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A plan for a Saudi-Turkish alliance with Assad

The regional map is changing, and Washington is submitting to the new reality imposed by Iran via its nuclear program

Abdulrahman al-Rashed

Published: Updated:

In response to Russian President Vladimir Putin’s proposal last week for a regional coalition to combat terrorism, Syrian Foreign Minister Walid al-Moallem said: “I know Russia is a country that works miracles, but for us to ally with Saudi Arabia, Turkey, Qatar and the United States… is something that requires a huge miracle.”

Putin is right that only such a coalition can deter the Islamic State of Iraq and Syria (ISIS), but including the Syrian regime as it is today will thwart the plan. Russia should push toward a Syrian regime without President Bashar al-Assad and according to the Geneva I communique, then establish an alliance that includes this new regime, Gulf countries, Turkey and Jordan in order to fight ISIS. Such an alliance could provide stability in Syria, as well as regional and global safety.

An alliance between Turkey, Jordan, Saudi Arabia and Assad would be tantamount to recognizing Tehran’s domination over Syria

Abdulrahman al-Rashed

The problem with Putin’s proposal is that it underestimates the disagreement with Assad. Putin views the war in Syria as a mere misunderstanding among neighbors who can reconcile and cooperate for the sake of fighting ISIS. He specified potential alliance members as Saudi Arabia, Turkey and Jordan. The problem does not lie in the idea, but in the list of countries.

The issue is not a misunderstanding. We know each other well, and we tolerated the Syrian regime even when it killed former Lebanese Prime Minister Rafiq Hariri and another 20 Lebanese leaders in the last decade. However, when it killed more than 250,000 Syrians and displaced 9 million in the past four years, the relation shattered and is irreparable. Reconciliation would increase regional unrest and would not deter ISIS.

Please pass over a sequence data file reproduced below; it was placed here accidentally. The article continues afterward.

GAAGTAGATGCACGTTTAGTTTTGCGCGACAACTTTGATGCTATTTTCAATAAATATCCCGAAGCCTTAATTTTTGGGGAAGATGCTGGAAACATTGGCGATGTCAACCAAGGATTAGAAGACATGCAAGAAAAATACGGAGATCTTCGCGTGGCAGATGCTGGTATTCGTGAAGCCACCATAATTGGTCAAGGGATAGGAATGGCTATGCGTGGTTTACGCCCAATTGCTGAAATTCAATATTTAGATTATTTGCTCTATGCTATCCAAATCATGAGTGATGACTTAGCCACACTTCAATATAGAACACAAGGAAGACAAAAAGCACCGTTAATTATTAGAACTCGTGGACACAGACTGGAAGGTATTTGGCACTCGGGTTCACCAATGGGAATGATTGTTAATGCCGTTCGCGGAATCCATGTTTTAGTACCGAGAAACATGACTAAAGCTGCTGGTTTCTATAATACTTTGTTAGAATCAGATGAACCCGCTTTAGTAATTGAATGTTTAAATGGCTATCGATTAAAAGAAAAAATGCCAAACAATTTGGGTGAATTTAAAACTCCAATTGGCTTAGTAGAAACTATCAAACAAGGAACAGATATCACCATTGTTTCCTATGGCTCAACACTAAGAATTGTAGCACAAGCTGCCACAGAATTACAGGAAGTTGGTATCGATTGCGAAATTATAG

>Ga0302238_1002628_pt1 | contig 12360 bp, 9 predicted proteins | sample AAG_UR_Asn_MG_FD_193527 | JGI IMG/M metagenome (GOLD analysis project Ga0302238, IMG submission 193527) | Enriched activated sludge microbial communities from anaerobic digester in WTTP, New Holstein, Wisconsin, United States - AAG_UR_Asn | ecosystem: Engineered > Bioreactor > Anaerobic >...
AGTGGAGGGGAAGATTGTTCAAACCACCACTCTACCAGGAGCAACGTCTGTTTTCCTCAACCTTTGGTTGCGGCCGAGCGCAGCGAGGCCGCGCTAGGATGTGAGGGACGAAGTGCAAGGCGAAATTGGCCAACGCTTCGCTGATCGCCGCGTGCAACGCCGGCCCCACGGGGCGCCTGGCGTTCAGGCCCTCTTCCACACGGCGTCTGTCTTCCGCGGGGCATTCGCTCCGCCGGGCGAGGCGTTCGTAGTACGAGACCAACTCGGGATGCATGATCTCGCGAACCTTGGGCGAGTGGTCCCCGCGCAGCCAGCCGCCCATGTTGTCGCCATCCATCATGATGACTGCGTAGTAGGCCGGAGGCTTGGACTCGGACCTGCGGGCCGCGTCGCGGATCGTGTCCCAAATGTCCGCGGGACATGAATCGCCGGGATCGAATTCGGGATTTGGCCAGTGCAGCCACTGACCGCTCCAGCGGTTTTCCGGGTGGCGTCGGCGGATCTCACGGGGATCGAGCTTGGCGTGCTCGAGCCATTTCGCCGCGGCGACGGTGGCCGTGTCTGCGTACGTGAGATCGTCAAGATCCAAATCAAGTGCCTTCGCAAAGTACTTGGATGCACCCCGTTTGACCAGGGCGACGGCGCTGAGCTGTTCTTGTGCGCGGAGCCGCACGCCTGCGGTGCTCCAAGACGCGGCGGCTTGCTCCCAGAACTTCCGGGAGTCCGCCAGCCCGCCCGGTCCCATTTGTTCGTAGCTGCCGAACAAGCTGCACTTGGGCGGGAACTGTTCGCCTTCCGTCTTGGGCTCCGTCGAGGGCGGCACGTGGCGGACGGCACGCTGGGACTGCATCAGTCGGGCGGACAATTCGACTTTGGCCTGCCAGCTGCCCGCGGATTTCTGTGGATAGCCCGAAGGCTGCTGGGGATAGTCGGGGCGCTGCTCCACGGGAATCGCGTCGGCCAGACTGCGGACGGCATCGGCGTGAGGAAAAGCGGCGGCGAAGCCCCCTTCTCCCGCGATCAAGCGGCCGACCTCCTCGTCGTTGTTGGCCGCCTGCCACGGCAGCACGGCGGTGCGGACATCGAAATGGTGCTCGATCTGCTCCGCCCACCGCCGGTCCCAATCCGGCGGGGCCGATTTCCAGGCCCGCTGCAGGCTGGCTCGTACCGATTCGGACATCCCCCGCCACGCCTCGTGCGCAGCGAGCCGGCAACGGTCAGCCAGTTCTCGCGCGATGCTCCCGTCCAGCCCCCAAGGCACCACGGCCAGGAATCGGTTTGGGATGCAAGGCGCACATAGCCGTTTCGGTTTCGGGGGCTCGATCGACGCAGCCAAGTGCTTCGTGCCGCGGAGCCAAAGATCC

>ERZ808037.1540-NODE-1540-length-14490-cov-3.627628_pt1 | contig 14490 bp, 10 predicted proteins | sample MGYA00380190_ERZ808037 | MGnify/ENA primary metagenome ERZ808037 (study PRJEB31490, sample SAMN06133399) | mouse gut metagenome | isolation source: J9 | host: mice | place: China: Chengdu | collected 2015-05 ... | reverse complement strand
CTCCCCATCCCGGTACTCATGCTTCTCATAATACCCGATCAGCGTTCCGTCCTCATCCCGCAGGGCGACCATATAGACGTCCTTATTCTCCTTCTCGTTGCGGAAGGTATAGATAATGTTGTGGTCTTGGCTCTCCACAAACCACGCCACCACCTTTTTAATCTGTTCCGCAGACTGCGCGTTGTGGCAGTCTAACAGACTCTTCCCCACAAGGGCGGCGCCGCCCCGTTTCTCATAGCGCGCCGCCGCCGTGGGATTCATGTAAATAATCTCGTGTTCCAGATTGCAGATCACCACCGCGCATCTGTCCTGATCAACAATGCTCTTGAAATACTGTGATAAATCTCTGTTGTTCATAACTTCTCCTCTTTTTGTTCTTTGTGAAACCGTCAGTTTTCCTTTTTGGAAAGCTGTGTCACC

Iranian influence

The regional map is changing, and Washington is submitting to the new reality imposed by Iran via its nuclear program and expanding influence in Iraq and Syria. This expansion threatens the existence of Gulf countries, Turkey and Jordan.

The Iranians currently manage the regimes of two big countries, Iraq and Syria, and an alliance between Turkey, Jordan, Saudi Arabia and Assad would be tantamount to recognizing Tehran’s domination over Syria. It is dangerous for the Gulf states and Turkey to ignore Iranian expansion. Tehran is a greater threat to us than the ISIS - this must always be taken into consideration.

A coalition of Saudi Arabia, Turkey and Jordan is good in the sense of allying moderate Sunnis against extremist Sunnis, but including Assad ruins the political religious formula.

American officials do not understand the region’s complicated history. Putin is asking Sunnis to fight Sunnis, but the Americans are pleading for Iranian help – in other words, extremist Shiites fighting extremist Sunnis. This is a terrible mistake because it will empower ISIS as Sunnis worldwide, who form Islam’s sweeping majority, will rise to support people of their sect.

The concept of Al-Qaeda and ISIS is based on sectarian and historical struggle led by extremists. It resembles the 30-year wars between Protestants and Catholics in central Europe in the 17th century, which inflicted destruction, famine, disease and bankruptcy.

In the last decade, Saudi Arabia succeeded in deterring Al-Qaeda after a bloody war, and the Americans only succeeded in defeating Al-Qaeda in Iraq after seeking the help of Sunni tribes. The duration of the fight against ISIS and religious extremism depends on who is involved - whether it is the Assad regime and Iran, or Turkey, Saudi Arabia and Jordan.

This article was first published in Asharq al-Awsat on July 7, 2015.

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Abdulrahman al-Rashed is the former General Manager of Al Arabiya News Channel. A veteran and internationally acclaimed journalist, he is a former editor-in-chief of the London-based leading Arab daily Asharq al-Awsat, where he still regularly writes a political column. He has also served as the editor of Asharq al-Awsat’s sister publication, al-Majalla. Throughout his career, Rashed has interviewed several world leaders, with his articles garnering worldwide recognition, and he has successfully led Al Arabiya to the highly regarded, thriving and influential position it is in today.

Disclaimer: Views expressed by writers in this section are their own and do not reflect Al Arabiya English's point-of-view.